The Tangible Rewards Of Persecution

Logo 071414In response to my post last week on greeting reports of increased Christian persecution with leaps of joy, my esteemed friend Merv Knight, co-founder of Voice of the Martyrs Australia and noted historian of the Rev. Richard Wurmbrand, recounted a story for me that Rev. Wurmbrand would often share in his preaching about the tangible rewards of leaping for joy amidst persecution:

Richard explained how he preached a sermon every day in solitary confinement. He said there was nobody there to listen to him, but he knew the Angels liked a good sermon so he preached to them.

He would sing, he would preach, he would pray and meditate. Then, he said, one day he remembered what is written in the Gospels: “Rejoice and leap for joy!” So he thought to himself, that is something I have not done. So he began to leap up and down around his cell and rejoice. A guard looked through the peephole in the door, saw Richard leaping and jumping and concluded he had gone mad. The guard did not want trouble, so he came in to try to calm Richard down, and told him to be quiet and to be calm and he would bring him something. So Richard sat quietly, and a few minutes later the guard came in and gave him half a loaf of bread. Richard said that at that time their prison ration was one slice of bread a week. This was like Christmas!

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You Won’t Believe What My Bible College Professor Said – Share This On Facebook!

social-media-432498_640Post by Pastor Tim – Twenty years ago I was sitting in my Bible college dorm room with a cassette recorder, chuckling along with five of my classmates.  We were laughing because someone had recorded one of our professors and spliced his phrases together to make him sound like a heretic.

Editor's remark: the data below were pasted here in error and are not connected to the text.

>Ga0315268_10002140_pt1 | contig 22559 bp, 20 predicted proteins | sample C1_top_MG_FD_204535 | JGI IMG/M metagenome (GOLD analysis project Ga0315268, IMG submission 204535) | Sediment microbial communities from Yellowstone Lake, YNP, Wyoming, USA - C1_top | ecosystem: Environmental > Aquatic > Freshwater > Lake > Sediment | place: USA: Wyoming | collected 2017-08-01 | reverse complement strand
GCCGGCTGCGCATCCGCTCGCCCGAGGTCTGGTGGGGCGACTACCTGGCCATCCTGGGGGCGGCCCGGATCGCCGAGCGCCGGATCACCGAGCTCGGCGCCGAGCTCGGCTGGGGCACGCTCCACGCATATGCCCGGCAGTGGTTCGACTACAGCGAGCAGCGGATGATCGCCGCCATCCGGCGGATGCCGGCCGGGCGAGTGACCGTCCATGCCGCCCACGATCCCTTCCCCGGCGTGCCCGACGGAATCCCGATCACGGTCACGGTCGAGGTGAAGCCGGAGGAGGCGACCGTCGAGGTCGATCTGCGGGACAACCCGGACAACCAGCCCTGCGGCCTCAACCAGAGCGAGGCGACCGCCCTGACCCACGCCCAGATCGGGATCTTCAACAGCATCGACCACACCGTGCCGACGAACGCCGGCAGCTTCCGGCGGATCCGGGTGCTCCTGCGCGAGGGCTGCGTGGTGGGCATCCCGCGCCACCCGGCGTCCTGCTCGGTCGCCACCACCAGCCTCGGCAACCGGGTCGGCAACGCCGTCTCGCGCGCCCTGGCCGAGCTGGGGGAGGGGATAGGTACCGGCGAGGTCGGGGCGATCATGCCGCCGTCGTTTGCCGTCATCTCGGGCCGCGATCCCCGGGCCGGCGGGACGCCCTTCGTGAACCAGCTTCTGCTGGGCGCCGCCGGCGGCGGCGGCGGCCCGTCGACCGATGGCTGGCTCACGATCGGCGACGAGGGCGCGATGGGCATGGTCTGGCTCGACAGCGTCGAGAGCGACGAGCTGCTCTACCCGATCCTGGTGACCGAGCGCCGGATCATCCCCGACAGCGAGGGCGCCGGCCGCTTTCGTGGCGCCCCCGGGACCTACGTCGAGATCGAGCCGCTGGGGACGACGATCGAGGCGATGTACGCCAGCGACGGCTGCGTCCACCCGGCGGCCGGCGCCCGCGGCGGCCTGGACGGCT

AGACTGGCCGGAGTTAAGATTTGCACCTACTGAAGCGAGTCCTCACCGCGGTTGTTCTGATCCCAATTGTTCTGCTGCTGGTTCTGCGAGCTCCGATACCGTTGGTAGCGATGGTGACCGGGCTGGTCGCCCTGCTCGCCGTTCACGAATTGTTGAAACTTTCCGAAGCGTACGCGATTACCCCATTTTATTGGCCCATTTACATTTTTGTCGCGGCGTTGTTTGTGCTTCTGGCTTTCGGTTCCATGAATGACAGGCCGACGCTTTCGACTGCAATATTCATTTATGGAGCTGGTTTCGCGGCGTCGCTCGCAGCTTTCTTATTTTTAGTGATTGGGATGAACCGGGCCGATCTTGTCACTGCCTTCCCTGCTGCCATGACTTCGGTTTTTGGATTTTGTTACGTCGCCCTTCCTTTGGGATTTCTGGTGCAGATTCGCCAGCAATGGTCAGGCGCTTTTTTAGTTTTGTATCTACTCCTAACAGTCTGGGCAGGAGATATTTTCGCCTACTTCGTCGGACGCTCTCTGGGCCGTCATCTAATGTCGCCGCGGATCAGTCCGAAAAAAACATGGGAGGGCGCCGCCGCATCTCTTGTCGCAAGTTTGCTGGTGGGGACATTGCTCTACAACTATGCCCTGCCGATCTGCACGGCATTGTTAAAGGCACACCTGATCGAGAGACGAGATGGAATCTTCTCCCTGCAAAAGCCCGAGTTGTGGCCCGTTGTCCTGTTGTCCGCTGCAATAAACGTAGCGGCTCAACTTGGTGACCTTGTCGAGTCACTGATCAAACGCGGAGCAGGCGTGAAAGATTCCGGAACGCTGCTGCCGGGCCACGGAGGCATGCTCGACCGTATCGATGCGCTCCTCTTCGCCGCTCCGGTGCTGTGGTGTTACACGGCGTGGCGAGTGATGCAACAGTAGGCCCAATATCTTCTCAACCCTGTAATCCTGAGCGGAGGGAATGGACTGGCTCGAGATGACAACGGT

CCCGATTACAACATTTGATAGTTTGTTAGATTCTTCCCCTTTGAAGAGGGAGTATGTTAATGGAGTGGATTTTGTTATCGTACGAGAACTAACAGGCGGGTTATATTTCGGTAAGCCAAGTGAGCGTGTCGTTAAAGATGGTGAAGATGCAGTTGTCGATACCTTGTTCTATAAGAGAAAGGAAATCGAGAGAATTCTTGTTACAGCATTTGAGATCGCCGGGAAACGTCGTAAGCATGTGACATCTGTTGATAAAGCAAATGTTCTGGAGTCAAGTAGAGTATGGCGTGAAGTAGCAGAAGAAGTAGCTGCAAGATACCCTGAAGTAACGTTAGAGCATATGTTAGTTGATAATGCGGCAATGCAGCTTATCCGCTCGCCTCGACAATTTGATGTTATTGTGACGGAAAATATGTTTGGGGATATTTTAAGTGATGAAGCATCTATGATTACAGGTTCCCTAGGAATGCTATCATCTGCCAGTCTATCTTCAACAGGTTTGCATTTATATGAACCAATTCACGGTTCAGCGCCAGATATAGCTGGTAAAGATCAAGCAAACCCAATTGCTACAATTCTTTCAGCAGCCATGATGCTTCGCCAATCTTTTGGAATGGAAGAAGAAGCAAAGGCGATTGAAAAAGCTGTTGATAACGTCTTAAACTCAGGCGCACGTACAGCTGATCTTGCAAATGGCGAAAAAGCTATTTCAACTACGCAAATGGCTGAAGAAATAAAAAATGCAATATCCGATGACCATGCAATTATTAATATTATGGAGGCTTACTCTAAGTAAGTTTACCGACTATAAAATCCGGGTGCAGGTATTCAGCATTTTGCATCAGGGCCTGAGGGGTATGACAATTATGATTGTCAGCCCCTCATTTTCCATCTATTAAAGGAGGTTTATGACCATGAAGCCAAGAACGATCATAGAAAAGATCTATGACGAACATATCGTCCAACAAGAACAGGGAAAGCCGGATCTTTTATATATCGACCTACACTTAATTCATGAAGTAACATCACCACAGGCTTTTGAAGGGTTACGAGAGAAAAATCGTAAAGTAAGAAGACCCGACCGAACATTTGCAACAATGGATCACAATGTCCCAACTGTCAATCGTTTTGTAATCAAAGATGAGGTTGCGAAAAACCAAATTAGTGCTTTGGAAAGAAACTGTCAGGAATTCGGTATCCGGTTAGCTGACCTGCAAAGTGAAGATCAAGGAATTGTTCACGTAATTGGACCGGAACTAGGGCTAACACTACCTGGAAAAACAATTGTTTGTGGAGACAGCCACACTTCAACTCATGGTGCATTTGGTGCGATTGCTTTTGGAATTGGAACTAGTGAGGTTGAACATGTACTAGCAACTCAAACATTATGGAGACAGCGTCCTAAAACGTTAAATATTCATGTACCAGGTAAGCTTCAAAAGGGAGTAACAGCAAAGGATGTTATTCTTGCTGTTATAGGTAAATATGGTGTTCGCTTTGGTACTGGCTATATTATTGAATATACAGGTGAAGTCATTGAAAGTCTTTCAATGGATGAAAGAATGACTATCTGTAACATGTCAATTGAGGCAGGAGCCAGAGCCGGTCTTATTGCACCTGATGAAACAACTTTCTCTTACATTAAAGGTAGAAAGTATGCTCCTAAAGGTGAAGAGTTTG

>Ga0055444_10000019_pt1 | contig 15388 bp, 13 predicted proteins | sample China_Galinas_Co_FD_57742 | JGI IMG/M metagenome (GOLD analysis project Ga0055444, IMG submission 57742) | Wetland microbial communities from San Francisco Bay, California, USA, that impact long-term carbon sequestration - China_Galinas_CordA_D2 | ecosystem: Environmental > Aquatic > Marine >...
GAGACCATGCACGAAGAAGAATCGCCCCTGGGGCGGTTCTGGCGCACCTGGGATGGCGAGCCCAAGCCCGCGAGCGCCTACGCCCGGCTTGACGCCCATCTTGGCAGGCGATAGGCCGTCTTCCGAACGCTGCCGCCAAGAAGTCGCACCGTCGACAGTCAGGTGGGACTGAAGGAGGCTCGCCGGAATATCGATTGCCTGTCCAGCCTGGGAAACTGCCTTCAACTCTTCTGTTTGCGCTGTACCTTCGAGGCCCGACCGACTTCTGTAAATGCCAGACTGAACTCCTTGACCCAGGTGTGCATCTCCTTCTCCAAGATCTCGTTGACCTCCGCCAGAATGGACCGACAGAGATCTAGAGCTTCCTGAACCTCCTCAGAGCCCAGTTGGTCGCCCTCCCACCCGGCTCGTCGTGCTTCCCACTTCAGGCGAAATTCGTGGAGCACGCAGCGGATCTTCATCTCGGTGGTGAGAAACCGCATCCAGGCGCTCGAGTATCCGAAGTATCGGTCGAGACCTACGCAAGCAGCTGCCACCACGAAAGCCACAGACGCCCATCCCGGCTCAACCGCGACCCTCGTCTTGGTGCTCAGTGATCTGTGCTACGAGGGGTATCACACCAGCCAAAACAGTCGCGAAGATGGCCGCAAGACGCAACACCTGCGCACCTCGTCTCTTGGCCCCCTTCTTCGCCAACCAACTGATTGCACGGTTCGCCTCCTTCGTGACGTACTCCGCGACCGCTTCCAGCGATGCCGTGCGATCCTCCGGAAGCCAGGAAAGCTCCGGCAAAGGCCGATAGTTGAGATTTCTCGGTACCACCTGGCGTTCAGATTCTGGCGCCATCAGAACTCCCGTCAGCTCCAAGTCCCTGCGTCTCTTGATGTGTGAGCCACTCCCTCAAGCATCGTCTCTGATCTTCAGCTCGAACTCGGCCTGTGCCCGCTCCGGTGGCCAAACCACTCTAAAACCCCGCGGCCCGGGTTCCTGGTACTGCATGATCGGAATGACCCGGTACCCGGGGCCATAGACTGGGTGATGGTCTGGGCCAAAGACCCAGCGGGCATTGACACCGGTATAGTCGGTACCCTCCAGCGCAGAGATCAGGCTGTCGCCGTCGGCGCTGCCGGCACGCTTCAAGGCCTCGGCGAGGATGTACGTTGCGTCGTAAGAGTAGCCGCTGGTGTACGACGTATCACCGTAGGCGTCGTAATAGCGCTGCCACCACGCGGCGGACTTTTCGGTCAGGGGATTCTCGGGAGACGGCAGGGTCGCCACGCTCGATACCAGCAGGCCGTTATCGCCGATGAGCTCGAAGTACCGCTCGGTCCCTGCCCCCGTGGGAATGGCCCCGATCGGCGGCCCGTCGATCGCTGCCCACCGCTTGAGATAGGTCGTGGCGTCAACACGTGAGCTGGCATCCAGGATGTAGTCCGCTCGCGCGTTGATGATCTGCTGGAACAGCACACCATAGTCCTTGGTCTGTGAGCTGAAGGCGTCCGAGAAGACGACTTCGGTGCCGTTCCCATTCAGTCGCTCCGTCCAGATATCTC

In the privacy of our room it was truly funny, but we also realized how potentially dangerous something like this could be.  After enjoying it for a few minutes, we decided that we shouldn’t do anything like this again and we destroyed the tape.

I thought it was dangerous, not because I worried what would happen to me, but I worried what would happen to my professor.  What was meant to be a joke could easily end up being construed as a heretical Bible teacher that was leading impressionable young minds at a once respectable Bible college.  Can’t you imagine the comments if something like this were to get out on social media today?

I’ve supported this Bible College for 12 years, but no longer in good conscience can I be a part of something so anti-biblical! ~ Sally G.

If this teacher is a heretic, than so is the whole student body and staff.  Guilt by association. ~ Tom S.

You know what the Bible says, “A little leaven leavens the whole lump of dough.”  Enough said!  ~ David W.

And if this happened in 2015, you can be assured that the technical quality of spliced audio would be much better than when I did it in 1995.

A few weeks ago I finished reading Resolving Everyday Conflict by Ken Sande, and I was reminded of the wonderful principles that God has laid out in regards to resolving conflict.  Ken lays out four questions to ask in every conflict that are solidly grounded in Scripture.  He says,

  1. How can I focus on God in this situation? (Glorify God)
  2. How can I own my part of this conflict? (Get the log out of your eye)
  3. How can I help others own their contribution to this conflict? (Gently restore)
  4. How can I give forgiveness and help reach a reasonable solution? (Go and be reconciled) (pg. 43)

While we may or may not be practicing this in our families and churches, I am troubled by our lack of this practice in the online community – Facebook, Twitter, Instagram, and even TV and radio!

Reading the comments of Christians on everything from Christian issues to secular issues often grieves my heart!  I admit that a good deal of the blame should be directed at news organizations and blog sites (even Christian ones) who print articles with spurious headlines . . . or even those who re-print articles from other sources when they haven’t confirmed the details.